Since I'm very occupied at the moment, I won't do a full post here, just some interesting links. I hope to get back to my normal schedule sometimes next week:
Rift Widens Over Bug Disclosure - the discussion over bug disclosure continues.
Why blurring sensitive information is a bad idea - an added note: if you want to cover it with a solid color, make sure that you cover it 100%, don't leave edges of letter visible, because those to can be used for a similar attack (even more so if the used font isn't a fixed width one, because then even the position of characters reveals information.
A Cost Analysis of Windows Vista Content Protection - the paper of Peter Gutmann which made the rounds lately. I would be interested in an official rebuttal, because I'm sure that there are things which are blown out of proportion or are even untrue (for example AFAIK there is no such thing as driver signature revocation. This was a big minus when MS first posted the guidelines for required driver signing, because people complained that even one compromised private key could lead to malware writers having no problems in writing drivers). But all in all it paints a grim picture.
Probably I mentioned earlier (if not, I do it now): some videos of the 23rd CCC conventions are posted on Google Video. (probably all of them will be posted at some time). My favorite one if the Hacker Jeopardy. On the same note: the videos from Black Hat are available too.
BITS, a dangerous proxy? - Old things are new again! This issue is know for a while and AFAIK you have to have elevated privileges to use this. And if you already have elevated privileges (like power user), what's the point? Conversely, if you have an on-access AV, it will pick up on these files too. So there is really no point to this post, even more so when they are trying to present it as new research by not providing links to any previous discussions.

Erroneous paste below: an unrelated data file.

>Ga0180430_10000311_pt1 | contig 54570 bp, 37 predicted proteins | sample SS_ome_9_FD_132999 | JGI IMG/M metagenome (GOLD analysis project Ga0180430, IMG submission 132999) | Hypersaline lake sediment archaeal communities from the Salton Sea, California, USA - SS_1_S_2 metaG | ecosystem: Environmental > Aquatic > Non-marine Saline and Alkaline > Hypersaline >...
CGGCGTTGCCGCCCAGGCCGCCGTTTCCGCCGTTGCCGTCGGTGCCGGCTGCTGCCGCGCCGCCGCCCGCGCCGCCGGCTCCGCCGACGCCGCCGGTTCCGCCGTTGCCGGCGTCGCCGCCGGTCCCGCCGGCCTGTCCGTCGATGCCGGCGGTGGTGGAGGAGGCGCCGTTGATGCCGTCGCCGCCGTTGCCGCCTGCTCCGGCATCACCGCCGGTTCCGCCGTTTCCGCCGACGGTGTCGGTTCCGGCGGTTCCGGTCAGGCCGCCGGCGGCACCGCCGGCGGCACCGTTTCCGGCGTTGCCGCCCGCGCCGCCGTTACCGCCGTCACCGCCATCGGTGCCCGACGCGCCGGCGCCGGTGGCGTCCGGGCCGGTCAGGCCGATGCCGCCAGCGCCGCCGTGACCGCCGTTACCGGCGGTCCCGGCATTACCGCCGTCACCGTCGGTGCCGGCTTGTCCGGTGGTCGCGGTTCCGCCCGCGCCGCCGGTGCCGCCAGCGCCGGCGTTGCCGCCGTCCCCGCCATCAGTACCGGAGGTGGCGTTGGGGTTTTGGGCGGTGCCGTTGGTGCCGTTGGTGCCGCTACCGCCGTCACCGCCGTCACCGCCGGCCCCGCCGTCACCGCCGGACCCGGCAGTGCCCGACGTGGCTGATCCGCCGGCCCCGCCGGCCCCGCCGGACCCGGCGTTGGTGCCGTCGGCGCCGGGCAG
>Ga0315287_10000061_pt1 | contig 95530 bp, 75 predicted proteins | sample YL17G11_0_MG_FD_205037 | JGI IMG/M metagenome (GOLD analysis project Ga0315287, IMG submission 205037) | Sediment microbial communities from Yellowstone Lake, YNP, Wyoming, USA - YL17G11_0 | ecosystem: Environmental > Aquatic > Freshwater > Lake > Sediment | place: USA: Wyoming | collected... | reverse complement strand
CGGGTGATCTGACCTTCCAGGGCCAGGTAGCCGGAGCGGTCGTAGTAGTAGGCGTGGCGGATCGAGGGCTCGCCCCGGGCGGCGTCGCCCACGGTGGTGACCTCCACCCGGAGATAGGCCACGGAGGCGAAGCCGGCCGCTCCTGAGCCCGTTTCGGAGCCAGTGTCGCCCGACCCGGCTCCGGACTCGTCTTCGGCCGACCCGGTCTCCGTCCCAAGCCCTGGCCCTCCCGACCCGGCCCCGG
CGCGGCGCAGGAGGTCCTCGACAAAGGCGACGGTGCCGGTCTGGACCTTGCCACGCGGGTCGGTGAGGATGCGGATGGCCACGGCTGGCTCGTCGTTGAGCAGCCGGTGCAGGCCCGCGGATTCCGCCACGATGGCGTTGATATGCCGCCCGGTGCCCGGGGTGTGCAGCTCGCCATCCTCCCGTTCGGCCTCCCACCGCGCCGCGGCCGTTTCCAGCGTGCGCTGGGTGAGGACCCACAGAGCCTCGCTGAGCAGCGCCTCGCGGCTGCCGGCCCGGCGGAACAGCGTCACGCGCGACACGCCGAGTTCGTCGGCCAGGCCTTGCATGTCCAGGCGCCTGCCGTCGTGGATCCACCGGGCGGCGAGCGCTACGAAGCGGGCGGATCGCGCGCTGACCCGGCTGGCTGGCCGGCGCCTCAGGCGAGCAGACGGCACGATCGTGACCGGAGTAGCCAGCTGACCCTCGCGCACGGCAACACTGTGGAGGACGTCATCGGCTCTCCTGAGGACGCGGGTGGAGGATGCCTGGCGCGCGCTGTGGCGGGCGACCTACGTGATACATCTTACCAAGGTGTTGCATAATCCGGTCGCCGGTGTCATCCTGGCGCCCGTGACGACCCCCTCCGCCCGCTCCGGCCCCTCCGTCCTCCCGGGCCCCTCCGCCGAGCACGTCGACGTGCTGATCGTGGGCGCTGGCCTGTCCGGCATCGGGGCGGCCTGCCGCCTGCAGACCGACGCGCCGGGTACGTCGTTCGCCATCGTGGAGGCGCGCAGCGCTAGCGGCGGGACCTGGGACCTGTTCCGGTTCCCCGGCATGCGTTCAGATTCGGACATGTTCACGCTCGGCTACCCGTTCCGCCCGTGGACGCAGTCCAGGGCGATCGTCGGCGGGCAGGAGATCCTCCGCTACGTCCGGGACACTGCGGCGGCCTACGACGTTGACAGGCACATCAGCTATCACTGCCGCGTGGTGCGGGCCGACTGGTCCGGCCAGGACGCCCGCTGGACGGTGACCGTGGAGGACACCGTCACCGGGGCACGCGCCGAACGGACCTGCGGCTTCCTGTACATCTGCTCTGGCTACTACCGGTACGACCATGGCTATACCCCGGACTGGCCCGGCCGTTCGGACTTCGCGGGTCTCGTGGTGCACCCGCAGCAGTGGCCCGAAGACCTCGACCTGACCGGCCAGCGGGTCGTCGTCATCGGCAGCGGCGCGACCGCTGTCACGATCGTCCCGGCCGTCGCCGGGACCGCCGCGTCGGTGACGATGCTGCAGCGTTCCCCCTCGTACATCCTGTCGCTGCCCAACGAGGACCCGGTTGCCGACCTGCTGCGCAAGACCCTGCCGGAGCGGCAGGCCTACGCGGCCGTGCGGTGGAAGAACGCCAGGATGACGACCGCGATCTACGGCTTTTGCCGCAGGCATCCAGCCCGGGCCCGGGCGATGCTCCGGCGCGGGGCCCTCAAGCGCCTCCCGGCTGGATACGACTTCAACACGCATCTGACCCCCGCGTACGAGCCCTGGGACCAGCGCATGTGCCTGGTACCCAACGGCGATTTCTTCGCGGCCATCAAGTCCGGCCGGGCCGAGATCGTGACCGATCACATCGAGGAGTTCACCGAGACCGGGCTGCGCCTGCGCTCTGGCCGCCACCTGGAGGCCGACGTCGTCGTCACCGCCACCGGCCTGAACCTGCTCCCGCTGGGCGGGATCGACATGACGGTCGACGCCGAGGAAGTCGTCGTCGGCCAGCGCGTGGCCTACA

You Use IE, Why Worry About Skype? - a great, great post about how perception clouds the real issues in computer security.
An old (but still very interesting) post from MS security guru Larry Osterman: What's wrong with this code, part 11 and the solution. Reactions: it's incredible that this sort of thing exists in Windows, but at least it's documented. Then again who reads all the documentation? Your options are: read carefully the documentations of the APIs you are using or use wrapper framework and hope that the makers of the framework read the documentation.
Last week it as Linux week at Lifehacker:
- Weekend Project: Learn Linux
- Find Linux equivalents to Windows software
- Which Linux distro is right for you?
- Learn how to 'Make The Move' to Linux
The Adobe Reader flaw is also rather old news (in security terms. You could use FoxIt readers instead, however reportedly this too has some problems (no confirmed exploit at this moment though, only a silent crash). Andy asks why the companies are including every feature and not proving it as a (free) add-on? As a software vendor my thoughts on this would be: if I don't provide all the features at once, it can be a real pain in the lower end: if the client wants to use the specified feature, s/he must take additional actions the first time. S/he might not have the proper privileges to do this (for example in a corporate environment). This results in additional help-desk time. If I (the software vendor) want to make the new feature useful I already have to battle the fact that there are clients who don't update to the latest version. Do I need an additional headache worrying about different possible setups of my application?
The Line Between Clarity and Chaos: An Interview with Barry Schwartz - very nice interview.
A great article about the top 10 objections management might have to introducing
Web 2.0 tools (Wikis for example) in the enterprise. Also a great response to each of the points. A must read if you want to introduce such tools, so that you can be prepared to answer questions.